The protracted Canadian extradition court case of Huawei’s CFO Meng Wanzhou to the US, took a fresh twist this week with legal action launched in the United Kingdom.
Huawei has taken UK-based bank HSBC to court in London, in an effort to obtain documentation to help Wanzhou fight her extradition to the United States, where she faces sanction busting and bank fraud charges.
Wanzhou, 48, was arrested in December 2018 at Vancouver international airport on a warrant from the US, where she is facing charges of bank fraud for allegedly misleading HSBC in a meeting in 2013, about Huawei’s business dealings in Iran and potentially causing the bank to break US sanctions.
Wanzhou has been fighting the extradition for months in Canada, but now the BBC has reported that Huawei is taking HSBC to court in the UK.
Huawei is seeking to gain access to HSBC documents that could help it undermine the US case for her extradition.
The court hearing will take place in London on Friday, after Huawei lawyers reportedly made an application to the UK high court under the Bankers Book Evidence Act to access relevant information kept in HSBC’s books.
Under this Act, they are seeking a court order to gain access to HSBC documentation.
Essentially, Huawei is seeking to force HSBC to hand over documents about the meeting between Wanzhou and HSBC on 22 August 2013, which is central to the US claims.
According to the BBC, the Chinese firm is understood to be seeking evidence about what HSBC did or did not know about Huawei and Skycom’s relationship in Iran and how high up the bank knowledge of the meeting went.
“This application for disclosure in the UK is without merit,” a spokesperson for HSBC told the BBC.
“HSBC is not a party to the underlying criminal case in the US or the extradition proceeding in Canada,” said the bank. “It would be inappropriate to comment further on an ongoing legal matter.”
Essentially, the United States accuses both Wanzhou and Huawei of conspiring to defraud HSBC and other banks by misrepresenting Huawei’s relationship with Skycom Tech Co Ltd, an alleged front company that operated in Iran.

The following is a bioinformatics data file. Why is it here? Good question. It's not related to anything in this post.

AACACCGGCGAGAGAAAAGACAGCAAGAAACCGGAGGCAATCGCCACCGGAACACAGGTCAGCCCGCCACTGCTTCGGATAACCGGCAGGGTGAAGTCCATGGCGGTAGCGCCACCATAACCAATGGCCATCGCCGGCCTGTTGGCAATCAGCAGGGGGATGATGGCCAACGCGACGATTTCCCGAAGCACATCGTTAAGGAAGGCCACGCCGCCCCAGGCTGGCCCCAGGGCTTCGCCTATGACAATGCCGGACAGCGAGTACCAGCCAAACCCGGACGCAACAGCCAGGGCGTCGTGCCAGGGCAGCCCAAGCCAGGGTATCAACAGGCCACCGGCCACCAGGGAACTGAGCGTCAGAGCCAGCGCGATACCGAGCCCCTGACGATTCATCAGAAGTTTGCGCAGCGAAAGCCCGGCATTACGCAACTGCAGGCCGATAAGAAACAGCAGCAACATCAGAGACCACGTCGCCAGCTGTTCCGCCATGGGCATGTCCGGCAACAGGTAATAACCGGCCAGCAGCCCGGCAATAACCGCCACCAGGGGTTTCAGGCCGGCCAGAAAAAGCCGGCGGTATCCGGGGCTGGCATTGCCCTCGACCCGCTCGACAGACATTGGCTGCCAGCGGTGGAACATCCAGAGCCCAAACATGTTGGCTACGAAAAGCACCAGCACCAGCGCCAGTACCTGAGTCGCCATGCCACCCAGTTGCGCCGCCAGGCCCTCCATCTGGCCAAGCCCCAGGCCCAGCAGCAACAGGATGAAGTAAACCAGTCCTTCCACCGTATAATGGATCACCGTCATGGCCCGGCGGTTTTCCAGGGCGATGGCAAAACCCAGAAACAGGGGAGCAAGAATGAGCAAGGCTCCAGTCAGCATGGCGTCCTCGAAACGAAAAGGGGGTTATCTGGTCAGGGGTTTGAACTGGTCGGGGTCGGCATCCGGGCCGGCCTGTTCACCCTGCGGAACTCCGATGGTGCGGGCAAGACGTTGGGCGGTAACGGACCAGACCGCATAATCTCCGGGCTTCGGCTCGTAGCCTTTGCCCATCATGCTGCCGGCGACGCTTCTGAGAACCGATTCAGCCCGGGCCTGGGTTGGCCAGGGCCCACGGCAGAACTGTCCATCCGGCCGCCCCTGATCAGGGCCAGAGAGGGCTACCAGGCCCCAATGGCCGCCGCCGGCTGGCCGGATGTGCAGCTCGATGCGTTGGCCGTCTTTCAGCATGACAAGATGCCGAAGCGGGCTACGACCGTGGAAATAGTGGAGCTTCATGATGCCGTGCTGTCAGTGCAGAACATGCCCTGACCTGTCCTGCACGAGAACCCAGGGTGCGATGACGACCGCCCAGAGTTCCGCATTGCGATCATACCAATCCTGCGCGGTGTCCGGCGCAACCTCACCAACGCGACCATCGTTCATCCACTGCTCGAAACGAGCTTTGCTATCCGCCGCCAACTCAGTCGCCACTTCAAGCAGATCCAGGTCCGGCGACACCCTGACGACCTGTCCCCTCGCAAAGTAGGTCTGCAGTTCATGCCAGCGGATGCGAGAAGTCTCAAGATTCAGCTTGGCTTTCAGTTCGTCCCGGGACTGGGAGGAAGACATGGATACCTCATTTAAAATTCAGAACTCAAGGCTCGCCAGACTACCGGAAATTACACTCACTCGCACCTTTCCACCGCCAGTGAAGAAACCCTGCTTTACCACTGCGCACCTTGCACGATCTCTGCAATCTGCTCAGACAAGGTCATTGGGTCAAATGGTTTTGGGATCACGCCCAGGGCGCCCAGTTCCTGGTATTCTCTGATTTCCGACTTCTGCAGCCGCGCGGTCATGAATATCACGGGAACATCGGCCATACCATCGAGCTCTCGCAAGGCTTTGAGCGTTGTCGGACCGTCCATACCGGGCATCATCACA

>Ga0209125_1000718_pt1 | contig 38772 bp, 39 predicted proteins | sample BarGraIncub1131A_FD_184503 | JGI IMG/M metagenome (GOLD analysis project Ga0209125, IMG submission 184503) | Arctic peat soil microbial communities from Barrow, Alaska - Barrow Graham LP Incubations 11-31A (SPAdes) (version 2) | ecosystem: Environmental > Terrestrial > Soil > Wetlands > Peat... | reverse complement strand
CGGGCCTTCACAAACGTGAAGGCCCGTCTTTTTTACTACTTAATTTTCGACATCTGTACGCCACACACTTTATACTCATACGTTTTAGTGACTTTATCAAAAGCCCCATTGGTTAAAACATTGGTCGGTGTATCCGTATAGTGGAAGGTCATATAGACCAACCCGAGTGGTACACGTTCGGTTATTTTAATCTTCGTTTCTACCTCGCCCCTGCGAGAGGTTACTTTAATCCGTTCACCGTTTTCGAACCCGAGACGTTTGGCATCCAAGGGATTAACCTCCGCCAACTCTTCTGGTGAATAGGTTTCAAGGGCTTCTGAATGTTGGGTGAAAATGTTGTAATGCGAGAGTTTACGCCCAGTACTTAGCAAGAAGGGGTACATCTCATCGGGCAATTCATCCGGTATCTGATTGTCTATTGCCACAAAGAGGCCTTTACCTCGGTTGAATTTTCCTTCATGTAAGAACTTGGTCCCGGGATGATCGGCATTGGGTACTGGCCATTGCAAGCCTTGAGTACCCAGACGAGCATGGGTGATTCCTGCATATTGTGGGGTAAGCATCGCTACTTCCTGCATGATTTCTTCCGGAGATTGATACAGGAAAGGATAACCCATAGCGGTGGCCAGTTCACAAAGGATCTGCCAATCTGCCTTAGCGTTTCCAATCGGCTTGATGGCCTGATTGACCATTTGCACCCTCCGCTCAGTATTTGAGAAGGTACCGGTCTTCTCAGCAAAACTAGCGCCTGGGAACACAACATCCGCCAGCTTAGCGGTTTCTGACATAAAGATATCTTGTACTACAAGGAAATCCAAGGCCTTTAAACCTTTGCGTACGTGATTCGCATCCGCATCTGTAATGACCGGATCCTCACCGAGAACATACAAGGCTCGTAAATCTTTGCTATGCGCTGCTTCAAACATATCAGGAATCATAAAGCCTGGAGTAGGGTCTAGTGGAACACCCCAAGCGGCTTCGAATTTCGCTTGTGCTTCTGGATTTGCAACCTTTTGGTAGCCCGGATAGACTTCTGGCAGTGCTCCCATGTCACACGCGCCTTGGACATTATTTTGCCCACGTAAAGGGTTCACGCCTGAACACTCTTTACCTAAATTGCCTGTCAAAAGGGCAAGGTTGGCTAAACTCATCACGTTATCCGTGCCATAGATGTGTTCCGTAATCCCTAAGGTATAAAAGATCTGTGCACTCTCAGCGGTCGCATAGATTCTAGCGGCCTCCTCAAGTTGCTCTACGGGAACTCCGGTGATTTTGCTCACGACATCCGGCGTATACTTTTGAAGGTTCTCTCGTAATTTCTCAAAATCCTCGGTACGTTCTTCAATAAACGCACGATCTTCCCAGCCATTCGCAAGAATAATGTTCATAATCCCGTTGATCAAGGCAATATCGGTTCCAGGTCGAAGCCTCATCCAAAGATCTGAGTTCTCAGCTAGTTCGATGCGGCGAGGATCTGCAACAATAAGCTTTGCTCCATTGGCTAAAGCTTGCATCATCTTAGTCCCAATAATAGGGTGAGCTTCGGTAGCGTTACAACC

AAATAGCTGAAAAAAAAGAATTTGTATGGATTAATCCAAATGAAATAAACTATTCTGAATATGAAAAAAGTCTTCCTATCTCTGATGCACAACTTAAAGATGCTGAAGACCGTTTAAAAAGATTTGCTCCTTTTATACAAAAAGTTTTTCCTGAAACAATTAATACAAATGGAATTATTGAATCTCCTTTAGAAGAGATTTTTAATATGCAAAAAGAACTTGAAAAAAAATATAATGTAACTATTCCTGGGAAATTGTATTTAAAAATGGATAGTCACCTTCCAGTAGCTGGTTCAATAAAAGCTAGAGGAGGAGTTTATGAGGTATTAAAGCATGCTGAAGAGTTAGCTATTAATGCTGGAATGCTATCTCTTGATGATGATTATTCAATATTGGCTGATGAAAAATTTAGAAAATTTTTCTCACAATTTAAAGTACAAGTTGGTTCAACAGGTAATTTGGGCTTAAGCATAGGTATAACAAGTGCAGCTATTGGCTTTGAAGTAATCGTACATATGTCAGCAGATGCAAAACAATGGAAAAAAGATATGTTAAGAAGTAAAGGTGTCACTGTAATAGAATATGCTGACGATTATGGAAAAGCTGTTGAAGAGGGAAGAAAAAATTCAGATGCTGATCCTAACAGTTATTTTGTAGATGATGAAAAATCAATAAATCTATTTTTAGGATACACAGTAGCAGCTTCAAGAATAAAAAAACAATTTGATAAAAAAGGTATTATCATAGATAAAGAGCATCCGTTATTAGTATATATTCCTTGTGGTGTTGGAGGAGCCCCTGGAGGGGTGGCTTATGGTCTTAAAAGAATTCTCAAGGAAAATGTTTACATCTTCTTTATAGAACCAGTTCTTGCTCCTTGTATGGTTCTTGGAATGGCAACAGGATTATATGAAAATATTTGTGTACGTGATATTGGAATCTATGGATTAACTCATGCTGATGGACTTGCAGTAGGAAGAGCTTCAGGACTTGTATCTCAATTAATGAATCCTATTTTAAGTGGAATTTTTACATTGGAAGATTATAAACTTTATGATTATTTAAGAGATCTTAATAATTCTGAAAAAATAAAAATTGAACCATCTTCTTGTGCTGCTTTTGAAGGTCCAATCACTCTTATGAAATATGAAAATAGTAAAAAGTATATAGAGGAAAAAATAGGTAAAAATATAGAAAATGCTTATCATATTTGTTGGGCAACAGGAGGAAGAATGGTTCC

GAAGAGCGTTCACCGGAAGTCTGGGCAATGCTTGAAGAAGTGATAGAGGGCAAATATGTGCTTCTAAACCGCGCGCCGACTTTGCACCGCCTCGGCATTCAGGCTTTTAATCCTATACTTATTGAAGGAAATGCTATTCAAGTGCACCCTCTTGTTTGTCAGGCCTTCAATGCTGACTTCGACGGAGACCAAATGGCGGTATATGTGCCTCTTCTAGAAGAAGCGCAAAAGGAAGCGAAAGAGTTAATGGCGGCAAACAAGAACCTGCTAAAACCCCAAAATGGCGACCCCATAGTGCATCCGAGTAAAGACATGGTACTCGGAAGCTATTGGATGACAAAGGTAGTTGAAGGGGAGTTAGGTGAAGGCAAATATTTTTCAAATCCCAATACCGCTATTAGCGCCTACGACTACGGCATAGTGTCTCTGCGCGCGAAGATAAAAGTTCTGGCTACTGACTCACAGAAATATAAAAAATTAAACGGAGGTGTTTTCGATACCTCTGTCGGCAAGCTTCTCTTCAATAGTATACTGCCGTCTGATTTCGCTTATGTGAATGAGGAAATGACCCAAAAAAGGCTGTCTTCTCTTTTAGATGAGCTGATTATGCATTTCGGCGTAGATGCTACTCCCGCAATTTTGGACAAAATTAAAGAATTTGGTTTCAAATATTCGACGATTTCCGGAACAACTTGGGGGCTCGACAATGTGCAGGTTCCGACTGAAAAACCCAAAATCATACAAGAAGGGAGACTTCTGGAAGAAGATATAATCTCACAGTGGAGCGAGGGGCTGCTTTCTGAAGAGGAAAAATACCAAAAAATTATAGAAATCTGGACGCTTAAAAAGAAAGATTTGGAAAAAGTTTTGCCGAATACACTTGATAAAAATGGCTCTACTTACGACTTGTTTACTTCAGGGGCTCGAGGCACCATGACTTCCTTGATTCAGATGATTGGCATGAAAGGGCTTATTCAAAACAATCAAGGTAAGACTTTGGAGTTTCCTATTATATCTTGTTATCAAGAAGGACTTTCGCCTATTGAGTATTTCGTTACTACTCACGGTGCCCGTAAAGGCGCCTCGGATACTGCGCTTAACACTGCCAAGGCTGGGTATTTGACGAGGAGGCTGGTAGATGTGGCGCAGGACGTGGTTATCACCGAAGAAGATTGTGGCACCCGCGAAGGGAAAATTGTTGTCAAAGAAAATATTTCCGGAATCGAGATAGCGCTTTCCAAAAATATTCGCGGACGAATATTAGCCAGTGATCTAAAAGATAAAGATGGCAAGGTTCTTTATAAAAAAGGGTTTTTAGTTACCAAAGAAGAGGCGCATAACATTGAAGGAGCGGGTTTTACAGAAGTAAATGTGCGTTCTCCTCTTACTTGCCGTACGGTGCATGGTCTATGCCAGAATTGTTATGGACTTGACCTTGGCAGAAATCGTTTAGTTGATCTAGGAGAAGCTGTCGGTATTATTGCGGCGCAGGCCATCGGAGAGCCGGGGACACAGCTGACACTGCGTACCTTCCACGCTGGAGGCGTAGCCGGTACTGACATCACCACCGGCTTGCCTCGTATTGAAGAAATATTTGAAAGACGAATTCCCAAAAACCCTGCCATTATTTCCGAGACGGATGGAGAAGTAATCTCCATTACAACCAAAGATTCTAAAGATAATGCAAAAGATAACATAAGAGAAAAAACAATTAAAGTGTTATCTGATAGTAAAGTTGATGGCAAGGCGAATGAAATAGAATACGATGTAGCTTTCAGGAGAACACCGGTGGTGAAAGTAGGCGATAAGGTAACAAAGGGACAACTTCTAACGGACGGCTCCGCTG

Huawei has always said that Skycom was a local business partner in Iran, but the US believes it was an unofficial subsidiary used to conceal Huawei’s business in Iran.
Reuters has previously alleged it has proof of the “deep links” between Skycom and Wanzhou.
Reuters alleged last year that Huawei’s internal documents show how the Chinese tech titan effectively controlled Skycom.
“The documents, reported here for the first time, are part of a trove of internal Huawei and Skycom Iran-related business records – including memos, letters and contractual agreements – that Reuters has reviewed,” the news agency said back in June 2020.
It pointed to one document that described how Huawei allegedly scrambled in early 2013 to try to “separate” itself from Skycom out of concern over trade sanctions on Tehran.
Reuters reported that this, plus other documents, allegedly show that Huawei took a series of actions in its business dealings with the country, which at the time was subject to United Nations sanctions.
Its actions allegedly include changing the managers of Skycom, shutting down Skycom’s Tehran office, and forming another business in Iran to secure Skycom contracts worth tens of millions of dollars.
Skycom was registered in Hong Kong and was dissolved in 2017, is also a defendant in the US charges.
At one point, Huawei was a shareholder in Skycom, but according to corporate filings, sold its stake more than a decade ago.
Wanzhou reportedly received “five or six” threatening letters at her residence in June and July 2020.
Indeed, one of the death threats included bullets in the mail.
The Vancouver police department is involved in examining the threats.
Wanzhou meanwhile is expected to appear in court in Canada on 1 March for the latest stage of her extradition hearings, which are scheduled to finish in May.
That said, the potential for appeals mean the case could drag on for years.